I switched to T-Mobile Home Internet to get away from my local ISP

During the height of the Covid-19 pandemic, when everyone in my family was living and working from home, we cordoned off the internet and constantly exceeded the internet data usage limits assigned to our service provider, Cox. It was a real turning point in terms of looking at what we wanted and needed from a home ISP.

Distance learning, distance education, streaming offerings, and more have caused additional overage fees. As 2022 approaches, I’ve decided to double down and upgrade our Cox internet service, but new issues, combined with promised unfulfilled speeds, have made the experience range from annoying to poor. So finally exhausted by traditional cable internet, I turned to T-Mobile’s home internet to see if it could deliver and live up to the hype.

I first tried T-Mobile’s wireless internet in 2021, when it first launched in my area. It performed well, but I only had an LTE modem on loan as a review unit. This time, I completely unplugged my cable modem and then completely canceled our Cox internet.

T-Mobile advertises unlimited data usage and 5G speeds – whatever that means. My service through Cox was not reliable enough that I was just hoping that T-Mobile’s 5G wireless home internet would provide download speeds of at least 150Mbps. If it did, it would be better than the inconsistent speeds I was seeing from Cox. I have been pleasantly surprised so far.

There should be a big disclaimer that the site is all about cellular networks – so you may have different results. This ongoing review reflects my experience with T-Mobile Home Internet in a Southern California suburb.

tl; DR


  • Enough speeds for multiple simultaneous video streams
  • Capable of handling a lot of Wi-Fi devices on the network


  • 5G speeds are slower than my phone in the same location
  • The mobile application for the service is very basic and limited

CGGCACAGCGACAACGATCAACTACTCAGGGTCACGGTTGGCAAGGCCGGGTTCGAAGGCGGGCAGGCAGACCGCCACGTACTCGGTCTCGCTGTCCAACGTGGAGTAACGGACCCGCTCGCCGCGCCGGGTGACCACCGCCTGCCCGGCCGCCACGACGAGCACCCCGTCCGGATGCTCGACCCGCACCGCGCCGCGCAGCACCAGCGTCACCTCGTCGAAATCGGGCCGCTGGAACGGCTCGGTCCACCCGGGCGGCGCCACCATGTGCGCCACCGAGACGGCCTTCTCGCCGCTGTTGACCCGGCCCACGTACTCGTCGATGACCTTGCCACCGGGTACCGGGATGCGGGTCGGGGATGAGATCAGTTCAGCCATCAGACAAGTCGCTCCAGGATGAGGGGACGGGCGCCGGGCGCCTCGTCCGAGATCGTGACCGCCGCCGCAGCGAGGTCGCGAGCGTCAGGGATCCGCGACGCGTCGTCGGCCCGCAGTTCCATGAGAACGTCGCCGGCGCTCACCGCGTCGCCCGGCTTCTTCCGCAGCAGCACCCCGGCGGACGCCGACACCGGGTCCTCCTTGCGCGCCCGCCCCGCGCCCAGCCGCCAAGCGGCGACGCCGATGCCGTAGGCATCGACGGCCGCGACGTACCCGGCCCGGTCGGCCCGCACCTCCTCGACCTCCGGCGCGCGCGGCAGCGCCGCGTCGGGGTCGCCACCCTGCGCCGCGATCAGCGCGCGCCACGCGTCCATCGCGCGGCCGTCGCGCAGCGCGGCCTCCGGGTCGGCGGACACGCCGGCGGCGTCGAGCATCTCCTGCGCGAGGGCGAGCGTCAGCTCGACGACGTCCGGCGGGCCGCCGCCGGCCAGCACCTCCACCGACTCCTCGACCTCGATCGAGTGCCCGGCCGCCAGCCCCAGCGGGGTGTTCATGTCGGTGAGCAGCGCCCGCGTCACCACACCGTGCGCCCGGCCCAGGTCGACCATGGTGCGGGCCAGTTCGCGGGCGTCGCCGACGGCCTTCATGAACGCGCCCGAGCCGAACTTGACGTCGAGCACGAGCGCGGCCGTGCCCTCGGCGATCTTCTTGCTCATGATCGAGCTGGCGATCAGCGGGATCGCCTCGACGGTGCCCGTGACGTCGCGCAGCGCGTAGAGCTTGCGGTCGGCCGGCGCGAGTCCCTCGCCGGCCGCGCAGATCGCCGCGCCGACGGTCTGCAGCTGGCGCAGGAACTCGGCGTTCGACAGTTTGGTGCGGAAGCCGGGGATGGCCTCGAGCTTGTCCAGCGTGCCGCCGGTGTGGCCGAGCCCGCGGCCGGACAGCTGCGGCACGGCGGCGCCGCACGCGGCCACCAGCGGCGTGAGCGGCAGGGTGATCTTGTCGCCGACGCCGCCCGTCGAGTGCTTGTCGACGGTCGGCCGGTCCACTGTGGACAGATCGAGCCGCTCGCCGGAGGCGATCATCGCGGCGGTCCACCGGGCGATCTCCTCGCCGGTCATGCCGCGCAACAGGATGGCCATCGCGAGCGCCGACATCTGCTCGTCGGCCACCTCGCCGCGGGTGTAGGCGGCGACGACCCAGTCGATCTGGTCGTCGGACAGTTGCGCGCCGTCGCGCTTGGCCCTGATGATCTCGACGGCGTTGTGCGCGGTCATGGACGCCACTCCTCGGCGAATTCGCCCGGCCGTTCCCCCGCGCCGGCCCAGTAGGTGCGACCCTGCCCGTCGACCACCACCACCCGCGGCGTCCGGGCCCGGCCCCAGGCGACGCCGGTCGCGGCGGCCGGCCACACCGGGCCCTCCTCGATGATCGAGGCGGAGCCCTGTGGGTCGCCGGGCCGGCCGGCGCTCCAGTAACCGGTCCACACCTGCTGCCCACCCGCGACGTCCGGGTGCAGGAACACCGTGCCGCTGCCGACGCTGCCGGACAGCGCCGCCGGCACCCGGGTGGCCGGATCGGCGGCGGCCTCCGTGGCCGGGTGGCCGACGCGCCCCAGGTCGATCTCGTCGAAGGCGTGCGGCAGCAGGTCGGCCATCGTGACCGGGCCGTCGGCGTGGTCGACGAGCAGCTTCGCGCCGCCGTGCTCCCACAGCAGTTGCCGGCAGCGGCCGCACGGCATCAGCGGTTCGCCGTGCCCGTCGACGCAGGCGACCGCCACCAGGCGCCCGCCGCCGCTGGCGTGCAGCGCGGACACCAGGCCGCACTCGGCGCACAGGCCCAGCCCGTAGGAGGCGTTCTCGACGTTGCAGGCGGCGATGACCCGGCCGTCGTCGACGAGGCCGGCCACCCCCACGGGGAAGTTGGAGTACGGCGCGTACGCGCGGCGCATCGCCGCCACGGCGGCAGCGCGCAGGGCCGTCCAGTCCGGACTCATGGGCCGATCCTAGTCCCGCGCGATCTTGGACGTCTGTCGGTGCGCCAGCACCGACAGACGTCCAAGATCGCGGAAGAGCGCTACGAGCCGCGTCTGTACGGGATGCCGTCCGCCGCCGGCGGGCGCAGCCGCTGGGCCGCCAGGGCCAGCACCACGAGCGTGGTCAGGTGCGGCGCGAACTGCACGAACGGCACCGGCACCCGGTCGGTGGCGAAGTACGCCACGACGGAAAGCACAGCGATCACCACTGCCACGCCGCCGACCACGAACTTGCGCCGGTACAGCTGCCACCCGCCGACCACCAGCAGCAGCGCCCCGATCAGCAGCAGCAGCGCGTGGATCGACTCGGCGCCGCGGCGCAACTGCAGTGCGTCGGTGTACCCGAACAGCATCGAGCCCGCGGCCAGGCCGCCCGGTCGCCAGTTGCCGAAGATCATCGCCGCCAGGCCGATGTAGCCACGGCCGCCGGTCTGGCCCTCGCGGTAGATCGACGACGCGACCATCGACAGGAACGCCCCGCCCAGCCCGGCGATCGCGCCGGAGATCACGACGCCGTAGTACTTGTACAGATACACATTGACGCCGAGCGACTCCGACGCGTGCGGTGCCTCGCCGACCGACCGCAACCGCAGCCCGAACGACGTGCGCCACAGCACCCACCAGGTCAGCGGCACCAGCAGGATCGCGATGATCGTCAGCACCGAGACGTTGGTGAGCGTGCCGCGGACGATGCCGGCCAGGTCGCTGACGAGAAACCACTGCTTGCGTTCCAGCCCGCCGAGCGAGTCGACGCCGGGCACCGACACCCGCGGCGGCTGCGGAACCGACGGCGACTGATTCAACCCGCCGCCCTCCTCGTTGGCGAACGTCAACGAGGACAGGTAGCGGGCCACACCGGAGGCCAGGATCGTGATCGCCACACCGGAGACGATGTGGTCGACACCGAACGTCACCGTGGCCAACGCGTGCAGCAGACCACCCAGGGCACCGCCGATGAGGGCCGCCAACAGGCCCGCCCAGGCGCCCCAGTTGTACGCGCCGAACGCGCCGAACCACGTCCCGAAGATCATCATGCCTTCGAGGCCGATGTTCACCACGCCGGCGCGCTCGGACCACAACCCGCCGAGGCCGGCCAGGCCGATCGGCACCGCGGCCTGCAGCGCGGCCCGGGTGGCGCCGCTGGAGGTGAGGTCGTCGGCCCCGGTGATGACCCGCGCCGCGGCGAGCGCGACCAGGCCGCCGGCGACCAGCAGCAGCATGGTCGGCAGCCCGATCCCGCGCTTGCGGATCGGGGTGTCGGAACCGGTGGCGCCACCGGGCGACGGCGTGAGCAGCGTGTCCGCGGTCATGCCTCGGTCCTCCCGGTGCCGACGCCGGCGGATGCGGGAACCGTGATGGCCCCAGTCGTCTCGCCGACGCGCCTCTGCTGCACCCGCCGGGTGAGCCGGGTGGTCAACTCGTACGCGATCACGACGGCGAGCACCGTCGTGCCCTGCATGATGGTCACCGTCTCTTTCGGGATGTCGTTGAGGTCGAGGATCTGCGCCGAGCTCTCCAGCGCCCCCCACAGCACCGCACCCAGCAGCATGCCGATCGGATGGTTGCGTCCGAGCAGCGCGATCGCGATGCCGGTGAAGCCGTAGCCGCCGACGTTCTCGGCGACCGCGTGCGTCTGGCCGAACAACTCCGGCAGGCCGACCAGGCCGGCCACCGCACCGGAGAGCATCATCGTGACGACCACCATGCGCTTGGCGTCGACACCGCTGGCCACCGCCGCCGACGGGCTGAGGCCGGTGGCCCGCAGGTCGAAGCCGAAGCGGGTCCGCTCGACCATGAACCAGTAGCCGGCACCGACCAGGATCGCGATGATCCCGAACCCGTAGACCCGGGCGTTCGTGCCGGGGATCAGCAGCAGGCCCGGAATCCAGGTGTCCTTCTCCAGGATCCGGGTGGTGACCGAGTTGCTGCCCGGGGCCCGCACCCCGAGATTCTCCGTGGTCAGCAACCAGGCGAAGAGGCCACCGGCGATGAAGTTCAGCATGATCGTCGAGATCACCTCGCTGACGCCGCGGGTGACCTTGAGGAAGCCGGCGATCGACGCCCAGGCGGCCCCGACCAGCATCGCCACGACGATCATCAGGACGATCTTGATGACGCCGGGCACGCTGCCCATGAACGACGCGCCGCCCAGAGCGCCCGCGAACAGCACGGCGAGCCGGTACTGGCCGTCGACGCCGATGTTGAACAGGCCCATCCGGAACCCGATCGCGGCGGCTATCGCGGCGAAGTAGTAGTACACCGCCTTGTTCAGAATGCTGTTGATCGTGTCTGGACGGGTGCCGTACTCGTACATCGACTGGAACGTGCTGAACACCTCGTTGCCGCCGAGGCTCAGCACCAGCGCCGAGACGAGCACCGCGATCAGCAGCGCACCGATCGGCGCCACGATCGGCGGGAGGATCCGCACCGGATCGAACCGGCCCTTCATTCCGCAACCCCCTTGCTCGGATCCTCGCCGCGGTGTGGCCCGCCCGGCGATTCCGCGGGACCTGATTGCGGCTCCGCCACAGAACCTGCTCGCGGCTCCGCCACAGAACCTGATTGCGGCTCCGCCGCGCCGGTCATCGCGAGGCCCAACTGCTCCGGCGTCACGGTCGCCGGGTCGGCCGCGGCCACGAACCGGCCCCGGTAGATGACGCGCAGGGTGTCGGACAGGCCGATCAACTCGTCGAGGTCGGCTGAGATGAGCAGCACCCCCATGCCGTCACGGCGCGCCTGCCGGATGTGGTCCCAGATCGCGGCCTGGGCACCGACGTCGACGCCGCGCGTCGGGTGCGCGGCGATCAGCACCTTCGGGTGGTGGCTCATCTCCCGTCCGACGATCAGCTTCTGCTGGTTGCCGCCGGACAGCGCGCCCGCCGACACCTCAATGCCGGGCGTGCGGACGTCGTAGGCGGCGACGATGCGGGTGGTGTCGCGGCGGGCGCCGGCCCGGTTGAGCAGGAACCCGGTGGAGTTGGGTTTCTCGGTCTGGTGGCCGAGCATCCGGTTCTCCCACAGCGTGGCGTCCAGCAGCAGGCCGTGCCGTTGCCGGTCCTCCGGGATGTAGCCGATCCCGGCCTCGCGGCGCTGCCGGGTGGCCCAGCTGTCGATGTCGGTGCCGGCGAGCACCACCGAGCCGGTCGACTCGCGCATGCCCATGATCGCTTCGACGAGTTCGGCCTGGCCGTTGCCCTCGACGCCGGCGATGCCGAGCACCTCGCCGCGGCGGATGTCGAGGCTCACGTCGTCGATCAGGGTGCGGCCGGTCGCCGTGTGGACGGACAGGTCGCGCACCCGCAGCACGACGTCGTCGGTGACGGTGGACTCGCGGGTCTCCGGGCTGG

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T-Mobile home internet speeds

There are some big concerns people have when considering switching to a cellular network for home internet, myself included. My primary questions were: Will it be fast enough, and will it be consistently reliable, even with heavy use?

In terms of speed, the 5G T-Mobile modem offered as part of the service regularly played four bars out of five, and I’ve routinely seen download speeds of around 250Mbps. I check network speeds frequently, the minute anything seems slow. The slowest speed I’ve seen was around 50Mbps, but that was only 1 time out of hundreds of times. At least 90 percent of the time I got download speeds between 150 and 250 Mbps.

On my 5G T-Mobile iPhone 13 Pro, I sometimes see network download speeds of up to 500Mbps in my home. I’ve never noticed this on my home network, but I’ll probably see these kinds of speeds in the future. This is in stark contrast to Cox’s firm understanding of not allowing speeds above your plan level.

Download speeds were around 31Mbps on average. In my experience, the upload speed has stayed at least 30Mbps almost every time I check in. Download speeds seemed very consistent.

Another advantage for me is the ability to put a 5G modem anywhere I need it in my house. The coaxial cable Cox uses for the modem was in the corner of a room on one side of my house. This means that my router has to start streaming from that far side as well. Mesh networks have taken away a lot of the Wi-Fi hassles, but now with a cellular modem, I’m free to put the router where it’s best for signal strength or wherever it’s central in the house.

Heavy use of the network

T-Mobile Home Internet
T-Mobile collects data consumption over phone service and home internet within the subscriber’s account – and then can be mined individually. This graph gives an idea of ​​how much internet data is consumed at home versus data that is strictly consumed on mobile.
Tyler Hayes

On my last scan, I had about 65 devices on my Wi-Fi. There are plenty of connected speakers, TVs, computers and tablets as well as many streaming security cameras. If our household hasn’t exceeded Cox’s data usage limit of 1.5TB each month, we’ve come close. Just four years ago that would have seemed silly, but nowadays video streaming comes in higher resolutions, music is streamed in lossless audio formats, and more devices are doing more things online to increase data consumption.